Portland’s Multnomah County today released its plan for responding to the health impacts of climate change, joining six others in the state that have looked at what global warming trends mean for people in the Northwest.
With climate models predicting hotter summers and wetter winters across the Northwest, Multnomah County health officials are preparing for more heat-related illnesses and deaths, mosquito-borne diseases, and asthma attacks from poor air quality and longer allergy seasons.
The Multnomah County Climate Change and Public Health Preparation Plan analyzes which people in the Portland metro area are especially vulnerable to climate change, which could bring a rise in average temperatures between 3.3 degrees and 9.7 degrees Fahrenheit by the end of the century.
“We know that people who are most vulnerable are elders, our homeless population, people of color, low-income community members,” said Kari Lyons-Eubanks, a health policy advisor for the county and one of the authors of the plan. “These are all people who don’t have the means to adapt or get out of town,” she said. “We created this plan so we could work with these communities to build on their strengths and lessen the impacts.”
Hotter days are also expected to bring more ozone, an air pollutant that is created when heat and sunlight react with other pollutants. Multnomah County health officer Justin Denny says more ozone could cause and exacerbate respiratory illnesses and trigger asthma attacks.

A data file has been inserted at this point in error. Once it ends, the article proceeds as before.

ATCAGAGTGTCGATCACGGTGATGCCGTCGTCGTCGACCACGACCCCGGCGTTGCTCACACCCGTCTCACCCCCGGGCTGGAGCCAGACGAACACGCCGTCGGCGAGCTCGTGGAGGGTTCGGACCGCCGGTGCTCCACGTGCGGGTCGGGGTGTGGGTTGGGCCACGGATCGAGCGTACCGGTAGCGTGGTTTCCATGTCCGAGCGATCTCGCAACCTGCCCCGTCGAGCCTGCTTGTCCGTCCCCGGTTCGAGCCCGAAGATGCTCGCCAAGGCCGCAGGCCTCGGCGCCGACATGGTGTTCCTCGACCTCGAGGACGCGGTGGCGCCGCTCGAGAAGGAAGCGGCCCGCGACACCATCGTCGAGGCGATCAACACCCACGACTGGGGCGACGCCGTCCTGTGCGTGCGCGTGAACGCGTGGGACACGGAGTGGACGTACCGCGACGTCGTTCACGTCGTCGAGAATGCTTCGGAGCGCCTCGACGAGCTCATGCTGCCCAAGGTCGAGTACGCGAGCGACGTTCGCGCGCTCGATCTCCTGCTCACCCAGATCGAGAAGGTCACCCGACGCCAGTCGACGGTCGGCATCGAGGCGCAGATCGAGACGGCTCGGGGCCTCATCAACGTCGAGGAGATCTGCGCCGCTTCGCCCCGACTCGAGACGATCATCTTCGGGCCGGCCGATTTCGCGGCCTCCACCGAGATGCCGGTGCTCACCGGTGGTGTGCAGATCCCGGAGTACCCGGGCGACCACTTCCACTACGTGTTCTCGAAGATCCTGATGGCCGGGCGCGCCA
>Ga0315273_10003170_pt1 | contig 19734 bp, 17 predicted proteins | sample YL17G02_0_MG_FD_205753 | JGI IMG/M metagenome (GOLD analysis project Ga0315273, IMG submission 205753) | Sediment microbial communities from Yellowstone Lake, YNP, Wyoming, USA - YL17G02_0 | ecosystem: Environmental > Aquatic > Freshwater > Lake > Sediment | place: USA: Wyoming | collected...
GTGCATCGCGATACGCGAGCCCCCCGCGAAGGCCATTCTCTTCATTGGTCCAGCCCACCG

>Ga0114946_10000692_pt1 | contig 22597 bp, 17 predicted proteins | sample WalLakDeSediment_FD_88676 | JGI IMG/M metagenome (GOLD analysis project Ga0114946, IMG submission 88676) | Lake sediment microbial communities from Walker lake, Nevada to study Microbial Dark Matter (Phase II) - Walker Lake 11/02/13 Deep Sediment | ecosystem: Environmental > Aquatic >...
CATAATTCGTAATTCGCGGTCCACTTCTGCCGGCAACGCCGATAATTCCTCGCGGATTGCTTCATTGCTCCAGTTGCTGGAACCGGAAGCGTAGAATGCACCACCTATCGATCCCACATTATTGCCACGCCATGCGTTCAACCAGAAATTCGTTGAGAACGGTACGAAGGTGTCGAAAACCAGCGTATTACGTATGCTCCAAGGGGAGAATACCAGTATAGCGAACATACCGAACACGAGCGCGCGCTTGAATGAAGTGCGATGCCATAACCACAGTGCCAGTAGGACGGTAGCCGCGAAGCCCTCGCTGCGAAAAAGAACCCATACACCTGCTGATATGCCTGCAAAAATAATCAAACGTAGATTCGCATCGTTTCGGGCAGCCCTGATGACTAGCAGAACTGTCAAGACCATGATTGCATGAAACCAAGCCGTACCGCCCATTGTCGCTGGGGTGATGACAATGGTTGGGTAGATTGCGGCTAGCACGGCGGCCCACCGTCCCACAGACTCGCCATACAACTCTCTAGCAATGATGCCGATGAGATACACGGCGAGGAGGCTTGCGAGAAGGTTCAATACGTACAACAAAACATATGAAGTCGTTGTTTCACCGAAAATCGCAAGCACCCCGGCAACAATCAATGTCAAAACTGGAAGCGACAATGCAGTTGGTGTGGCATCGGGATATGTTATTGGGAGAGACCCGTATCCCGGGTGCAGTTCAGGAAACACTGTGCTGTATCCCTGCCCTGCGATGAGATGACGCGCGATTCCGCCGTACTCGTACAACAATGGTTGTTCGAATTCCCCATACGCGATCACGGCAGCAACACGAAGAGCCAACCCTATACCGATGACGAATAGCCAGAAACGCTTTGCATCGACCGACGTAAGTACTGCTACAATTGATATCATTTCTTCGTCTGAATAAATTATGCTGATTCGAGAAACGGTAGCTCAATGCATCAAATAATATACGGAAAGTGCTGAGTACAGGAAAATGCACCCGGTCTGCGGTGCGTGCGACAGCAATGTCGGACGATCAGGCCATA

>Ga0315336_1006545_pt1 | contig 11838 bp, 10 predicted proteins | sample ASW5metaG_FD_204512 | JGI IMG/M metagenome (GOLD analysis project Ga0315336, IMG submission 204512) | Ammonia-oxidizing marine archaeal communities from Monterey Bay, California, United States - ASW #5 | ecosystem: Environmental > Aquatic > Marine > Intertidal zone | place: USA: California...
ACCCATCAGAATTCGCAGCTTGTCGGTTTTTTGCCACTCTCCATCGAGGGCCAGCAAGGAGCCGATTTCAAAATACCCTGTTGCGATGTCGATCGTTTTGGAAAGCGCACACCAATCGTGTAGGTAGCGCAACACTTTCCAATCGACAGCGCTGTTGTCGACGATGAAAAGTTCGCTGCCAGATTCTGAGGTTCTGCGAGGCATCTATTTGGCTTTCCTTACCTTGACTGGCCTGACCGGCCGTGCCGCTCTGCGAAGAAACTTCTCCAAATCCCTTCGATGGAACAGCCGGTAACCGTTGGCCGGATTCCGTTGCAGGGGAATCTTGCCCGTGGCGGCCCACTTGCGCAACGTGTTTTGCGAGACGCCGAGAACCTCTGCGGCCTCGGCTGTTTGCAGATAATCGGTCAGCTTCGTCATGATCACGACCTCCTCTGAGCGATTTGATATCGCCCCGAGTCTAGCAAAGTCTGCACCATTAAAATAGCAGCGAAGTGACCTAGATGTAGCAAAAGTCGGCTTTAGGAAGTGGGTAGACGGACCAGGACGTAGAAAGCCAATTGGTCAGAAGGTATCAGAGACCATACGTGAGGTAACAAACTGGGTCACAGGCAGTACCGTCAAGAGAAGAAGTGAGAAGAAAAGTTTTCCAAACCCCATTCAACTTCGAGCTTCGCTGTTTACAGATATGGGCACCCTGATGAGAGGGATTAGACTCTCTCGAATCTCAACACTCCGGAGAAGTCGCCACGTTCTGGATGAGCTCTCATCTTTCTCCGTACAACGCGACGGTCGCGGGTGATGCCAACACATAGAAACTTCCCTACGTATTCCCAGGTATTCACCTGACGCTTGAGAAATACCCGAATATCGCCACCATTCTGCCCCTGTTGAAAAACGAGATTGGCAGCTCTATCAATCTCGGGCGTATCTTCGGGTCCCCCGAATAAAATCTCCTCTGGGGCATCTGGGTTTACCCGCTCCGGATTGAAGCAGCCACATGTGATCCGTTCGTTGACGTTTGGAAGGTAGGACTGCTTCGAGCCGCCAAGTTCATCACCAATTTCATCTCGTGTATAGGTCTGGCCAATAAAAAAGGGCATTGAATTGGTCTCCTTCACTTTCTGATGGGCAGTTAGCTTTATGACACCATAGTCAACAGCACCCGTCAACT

“When we have hotter temperatures we can see that ozone begins to form and creates a pressure-cooker atmosphere for people who are in the vicinity,” said Denny. “We really want to learn more about that because of our existing air quality in Portland right now.”
The county’s response plan suggests developing early warning systems for high heat days and issuing notifications for asthmatics to stay inside when ozone levels are high. It recommends improving communication with vulnerable communities, adding cooling centers around the city and improving green space to cool down neighborhoods known as urban heat islands,which get hotter than other parts of the city because of heat-absorbing pavement and rooftops.
Health officials in several other Oregon counties are preparing for other impacts of climate change as part of the Centers for Disease Control Climate Ready States and Cities Initiative.
Benton County in the Willamette Valley focused on the potential for heavier rain events and flooding.
Crook County in Central Oregon developed a plan preparing for the health impacts of climate change on drought and the spread communicable diseases.
Jackson County in Southern Oregon looked at the air quality impacts of wildfires, which are predicted to become more frequent and more intense under climate change scenarios.
The North Central Health District, which is made up of Wasco, Gilliam and Sherman counties, is analyzing the impacts of climate change on water quality and mental health as water becomes more scarce in agricultural communities.
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